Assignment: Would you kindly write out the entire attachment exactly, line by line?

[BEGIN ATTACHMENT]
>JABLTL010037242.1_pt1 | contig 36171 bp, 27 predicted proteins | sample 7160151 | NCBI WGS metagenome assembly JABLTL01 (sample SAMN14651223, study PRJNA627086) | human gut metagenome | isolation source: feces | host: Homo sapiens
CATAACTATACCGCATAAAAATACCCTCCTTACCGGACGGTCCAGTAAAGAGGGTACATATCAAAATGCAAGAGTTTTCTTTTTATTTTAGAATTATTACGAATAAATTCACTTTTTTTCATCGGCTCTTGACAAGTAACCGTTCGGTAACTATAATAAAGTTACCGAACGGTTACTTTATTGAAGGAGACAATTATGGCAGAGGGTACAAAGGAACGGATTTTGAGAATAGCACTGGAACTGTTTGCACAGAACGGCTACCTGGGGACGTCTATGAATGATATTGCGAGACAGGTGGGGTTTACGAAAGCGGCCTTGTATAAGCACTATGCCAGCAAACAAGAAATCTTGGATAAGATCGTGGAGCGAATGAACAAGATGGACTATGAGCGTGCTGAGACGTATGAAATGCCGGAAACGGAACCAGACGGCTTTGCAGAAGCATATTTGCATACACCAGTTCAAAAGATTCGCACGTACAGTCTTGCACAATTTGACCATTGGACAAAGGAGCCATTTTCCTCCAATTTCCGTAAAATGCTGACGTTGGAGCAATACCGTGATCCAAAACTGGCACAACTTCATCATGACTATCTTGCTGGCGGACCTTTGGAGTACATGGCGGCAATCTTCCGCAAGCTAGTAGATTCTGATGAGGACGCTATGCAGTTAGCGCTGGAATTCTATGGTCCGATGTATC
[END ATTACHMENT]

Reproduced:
>JABLTL010037242.1_pt1 | contig 36171 bp, 27 predicted proteins | sample 7160151 | NCBI WGS metagenome assembly JABLTL01 (sample SAMN14651223, study PRJNA627086) | human gut metagenome | isolation source: feces | host: Homo sapiens
CATAACTATACCGCATAAAAATACCCTCCTTACCGGACGGTCCAGTAAAGAGGGTACATATCAAAATGCAAGAGTTTTCTTTTTATTTTAGAATTATTACGAATAAATTCACTTTTTTTCATCGGCTCTTGACAAGTAACCGTTCGGTAACTATAATAAAGTTACCGAACGGTTACTTTATTGAAGGAGACAATTATGGCAGAGGGTACAAAGGAACGGATTTTGAGAATAGCACTGGAACTGTTTGCACAGAACGGCTACCTGGGGACGTCTATGAATGATATTGCGAGACAGGTGGGGTTTACGAAAGCGGCCTTGTATAAGCACTATGCCAGCAAACAAGAAATCTTGGATAAGATCGTGGAGCGAATGAACAAGATGGACTATGAGCGTGCTGAGACGTATGAAATGCCGGAAACGGAACCAGACGGCTTTGCAGAAGCATATTTGCATACACCAGTTCAAAAGATTCGCACGTACAGTCTTGCACAATTTGACCATTGGACAAAGGAGCCATTTTCCTCCAATTTCCGTAAAATGCTGACGTTGGAGCAATACCGTGATCCAAAACTGGCACAACTTCATCATGACTATCTTGCTGGCGGACCTTTGGAGTACATGGCGGCAATCTTCCGCAAGCTAGTAGATTCTGATGAGGACGCTATGCAGTTAGCGCTGGAATTCTATGGTCCGATGTATC